5. Visions of I-TV
In the following I want to introduce a more practical perspective on interactive television and start to discuss technologies and projects of I-TV on the level of their practical value for media workers. All these examples refer to technology, which already exists, or which is about to be introduced at the moment. Nevertheless, all of these projects approach the problem of interactive television from a different side.
The first, and maybe most boring example refers to the idea of interactive television as it will be introduced by television stations in the near future. I will simply explain the basics of this new technical standard.
The second example is based on telecommunication networks as they are developed for mobile telephones and which were extended also for transmission of multimedia content during the last few years.
The third, and maybe most creative example is based on technology which – like the remote controller – could be introduced on the side of the TV consumer and which could shape the consumers behaviour in a way which would have a tremendous impact on the program production by TV stations. I believe, that these three examples – together with the Internet – outline the terrain for a future interactive television.
Vision 1: MHP – a promise of interaction
The major innovation in the field of interactive television services which has been developed in a collective effort between television stations, TV producers and hardware manufacturers in the recent years emerges with the standard of MHP. MHP, the so called Multimedia Home Platform is introduced into the television market along the idea of “Multimedia-to-TV-convergence” in a great number of countries all around the world and especially in Europe. MHP content is already provided beside of the broadcast program by nearly all German TV Stations at the moment, even though only very few spectators are able to receive this offer with their TV receivers. But as MHP decoders will be implemented widely into most of the new receiving devices for the new Digital Video Broadcast standard (DVB), it will surely come into the focus of broadcasters and content producers – especially as it is a standard, suitable also for commercial use like advertising, banner presentation or e-shopping solutions.
In short, MHP can be regarded as a kind of hardware supported browser, designed to display JAVA based multimedia content as an overlay – over the MPEG 2 video layer of a DVB broadcast stream. In so far MHP is not exactly a standard of interactive video, as it does not affect the video track, but merely the display of additional content beside the TV program.
Video planes in MHP
As three possible modes of interactivity in MHP there were defined the level of “Enhanced Broadcast”, “Interactive Broadcast” and the most advanced level of “Internet Access”.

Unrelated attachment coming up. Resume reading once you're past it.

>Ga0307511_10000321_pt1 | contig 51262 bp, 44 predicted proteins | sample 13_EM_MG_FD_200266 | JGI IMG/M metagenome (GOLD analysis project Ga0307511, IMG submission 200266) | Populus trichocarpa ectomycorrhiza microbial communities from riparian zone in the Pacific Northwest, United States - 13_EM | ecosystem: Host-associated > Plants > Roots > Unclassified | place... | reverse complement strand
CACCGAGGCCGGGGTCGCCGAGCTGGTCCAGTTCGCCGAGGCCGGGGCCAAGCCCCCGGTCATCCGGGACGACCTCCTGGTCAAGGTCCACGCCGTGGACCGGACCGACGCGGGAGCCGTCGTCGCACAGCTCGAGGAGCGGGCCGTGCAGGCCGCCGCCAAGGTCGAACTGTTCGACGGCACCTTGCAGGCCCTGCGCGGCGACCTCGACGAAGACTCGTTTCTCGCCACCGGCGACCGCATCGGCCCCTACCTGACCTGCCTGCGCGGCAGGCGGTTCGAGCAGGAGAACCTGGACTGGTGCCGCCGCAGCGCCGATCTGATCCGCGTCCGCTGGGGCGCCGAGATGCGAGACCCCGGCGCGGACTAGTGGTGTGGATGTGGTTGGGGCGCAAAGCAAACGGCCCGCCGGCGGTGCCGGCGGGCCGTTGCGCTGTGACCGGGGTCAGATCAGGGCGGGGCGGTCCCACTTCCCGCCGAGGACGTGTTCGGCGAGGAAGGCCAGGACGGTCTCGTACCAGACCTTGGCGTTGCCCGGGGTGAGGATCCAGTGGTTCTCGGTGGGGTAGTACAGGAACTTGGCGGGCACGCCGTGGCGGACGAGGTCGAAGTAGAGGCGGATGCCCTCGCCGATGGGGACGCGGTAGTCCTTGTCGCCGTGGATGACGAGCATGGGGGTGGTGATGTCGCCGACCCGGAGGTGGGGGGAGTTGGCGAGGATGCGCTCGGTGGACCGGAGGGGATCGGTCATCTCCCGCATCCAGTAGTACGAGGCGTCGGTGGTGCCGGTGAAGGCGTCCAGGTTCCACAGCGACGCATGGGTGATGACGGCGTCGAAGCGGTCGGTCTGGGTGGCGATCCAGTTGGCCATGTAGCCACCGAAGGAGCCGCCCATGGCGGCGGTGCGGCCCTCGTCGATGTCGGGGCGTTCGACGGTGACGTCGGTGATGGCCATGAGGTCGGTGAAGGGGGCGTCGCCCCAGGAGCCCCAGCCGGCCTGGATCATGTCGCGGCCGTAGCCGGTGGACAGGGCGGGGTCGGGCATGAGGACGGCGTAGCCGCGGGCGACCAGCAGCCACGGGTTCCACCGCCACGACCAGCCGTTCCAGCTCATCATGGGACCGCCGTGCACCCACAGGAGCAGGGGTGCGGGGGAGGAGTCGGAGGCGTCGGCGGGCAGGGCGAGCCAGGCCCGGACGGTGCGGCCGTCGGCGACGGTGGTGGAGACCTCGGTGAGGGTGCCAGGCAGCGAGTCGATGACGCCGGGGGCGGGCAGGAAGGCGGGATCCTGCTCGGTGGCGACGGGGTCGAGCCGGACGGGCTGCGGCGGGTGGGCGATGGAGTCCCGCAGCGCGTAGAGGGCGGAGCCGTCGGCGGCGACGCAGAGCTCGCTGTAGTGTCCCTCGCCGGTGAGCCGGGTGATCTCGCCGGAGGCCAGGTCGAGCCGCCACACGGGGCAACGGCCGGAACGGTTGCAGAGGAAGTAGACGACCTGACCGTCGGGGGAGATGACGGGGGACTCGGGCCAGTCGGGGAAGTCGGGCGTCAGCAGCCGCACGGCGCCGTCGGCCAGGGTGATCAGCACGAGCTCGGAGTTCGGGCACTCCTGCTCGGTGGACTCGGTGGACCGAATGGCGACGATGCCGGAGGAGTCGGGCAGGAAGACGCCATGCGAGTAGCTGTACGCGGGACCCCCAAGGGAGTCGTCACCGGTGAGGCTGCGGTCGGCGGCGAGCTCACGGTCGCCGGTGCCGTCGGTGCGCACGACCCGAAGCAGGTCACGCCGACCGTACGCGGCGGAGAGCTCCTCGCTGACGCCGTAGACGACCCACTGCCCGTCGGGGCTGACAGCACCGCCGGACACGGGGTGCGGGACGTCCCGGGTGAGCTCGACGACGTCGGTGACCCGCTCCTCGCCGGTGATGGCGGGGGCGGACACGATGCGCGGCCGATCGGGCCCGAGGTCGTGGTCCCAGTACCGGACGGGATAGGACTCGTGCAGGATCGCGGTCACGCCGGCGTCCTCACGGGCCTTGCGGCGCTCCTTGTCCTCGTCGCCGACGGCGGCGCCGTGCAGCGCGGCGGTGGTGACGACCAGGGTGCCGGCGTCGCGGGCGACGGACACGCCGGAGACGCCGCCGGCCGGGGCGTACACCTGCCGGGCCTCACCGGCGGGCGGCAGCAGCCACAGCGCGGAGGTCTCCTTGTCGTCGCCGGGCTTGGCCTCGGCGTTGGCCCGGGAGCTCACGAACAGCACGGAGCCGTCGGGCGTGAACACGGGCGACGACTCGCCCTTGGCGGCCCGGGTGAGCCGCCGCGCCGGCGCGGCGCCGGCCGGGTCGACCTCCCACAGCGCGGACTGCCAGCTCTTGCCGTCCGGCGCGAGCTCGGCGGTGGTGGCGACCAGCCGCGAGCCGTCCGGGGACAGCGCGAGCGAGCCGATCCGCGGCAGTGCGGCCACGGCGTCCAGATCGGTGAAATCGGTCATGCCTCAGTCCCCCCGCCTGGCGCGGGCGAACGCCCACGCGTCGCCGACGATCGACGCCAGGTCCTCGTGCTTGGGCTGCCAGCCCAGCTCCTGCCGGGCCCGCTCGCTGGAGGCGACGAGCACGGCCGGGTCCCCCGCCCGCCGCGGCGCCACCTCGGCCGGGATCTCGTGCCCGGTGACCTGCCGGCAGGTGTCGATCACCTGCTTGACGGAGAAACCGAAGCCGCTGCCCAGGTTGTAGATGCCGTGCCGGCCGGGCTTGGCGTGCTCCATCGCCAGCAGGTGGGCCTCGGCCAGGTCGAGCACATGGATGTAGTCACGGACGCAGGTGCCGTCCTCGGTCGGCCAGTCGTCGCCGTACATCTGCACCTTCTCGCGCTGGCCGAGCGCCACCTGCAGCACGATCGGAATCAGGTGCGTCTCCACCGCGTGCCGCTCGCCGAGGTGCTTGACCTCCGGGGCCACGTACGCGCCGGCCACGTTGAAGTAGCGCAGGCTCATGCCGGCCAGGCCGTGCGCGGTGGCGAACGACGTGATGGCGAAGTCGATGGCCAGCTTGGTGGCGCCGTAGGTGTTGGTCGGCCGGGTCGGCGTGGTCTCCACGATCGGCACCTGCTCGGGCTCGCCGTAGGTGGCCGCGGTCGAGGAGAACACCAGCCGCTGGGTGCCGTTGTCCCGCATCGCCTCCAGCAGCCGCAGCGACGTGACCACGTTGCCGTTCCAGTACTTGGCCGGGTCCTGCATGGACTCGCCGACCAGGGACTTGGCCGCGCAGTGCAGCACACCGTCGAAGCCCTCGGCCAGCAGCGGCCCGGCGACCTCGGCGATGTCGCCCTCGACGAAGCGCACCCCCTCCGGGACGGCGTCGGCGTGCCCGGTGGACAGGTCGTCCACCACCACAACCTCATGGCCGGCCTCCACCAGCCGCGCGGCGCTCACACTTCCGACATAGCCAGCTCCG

The basic concept of MHP as an “enhanced broadcast” without a backchannel offers the possibility to navigate in a limited number of pages, transmitted from the broadcast station to the viewer together with the video signal. Interactivity here is the option to select pages from “digitext” or “Electronic Program Guide” (EPG) offers as a kind of enhanced videotext system with graphic functions.
Levels of interactivity as they are implemented to develop in MHP
On more developed levels, MHP is designed to open up to basic levels of interactive communication equipped with a backchannel to the TV networks. But as television broadcast is a “one to many” program, this communication back to the broadcast stations will never lead to an individualised response (like a Media on Demand service could give).
SMS via TV screen (left), Chat environment from Sky plus (Open TV – right)
Then in it’s most developed stage, MHP is conceived to allow a connection to the Internet as well, and to provide some basic functions of multimedia computers. A Spanish prototype for example demonstrates the possibility to write and send SMS via TV screen, with the remote control, or some samples from British Open TV, show an environment where it is possible to chat with other viewers of a program in a virtual space beside the TV program. Regarding interactivity arising from the television program itself, the most of the examples to demonstrate the interactive potential of MHP-TV are shows, which include some kind of voting procedure as a feedback from the audience to the TV station, like they are necessary for “interactive” programs like Big Brother, or The European Song Contest. But regarding these examples it is important to keep in mind that this level of viewers response in MHP is not a bidirectional communication via the digital broadcast stream, comparable to the bidirectional point to point protocol of internet connections. Even the digital transmission of broadcast content in the DVB standard is – and will always remain – only a one directional datacast. Bi-directional interactivity in MHP – like supporting the favourite song in a song contest – is based on a connection of the MHP box to the viewers telephone line, where it dials up and places the vote. Neither will any kind of voting- or selecting-action of a viewer ever lead to a kind of individualised response on a video on demand level. So from this perspective, the level of interactivity in MHP is still comparable to the old teledialog (TED) concept combined with a modem connection from the PC. Display of Internet content on the TV screen via MHP is based on the same principle and needs data programmed especially for MHP, as a PAL screen is not suitable to display ordinary HTML Internet content. (This will cause the same problems as WAP, which has never been a success).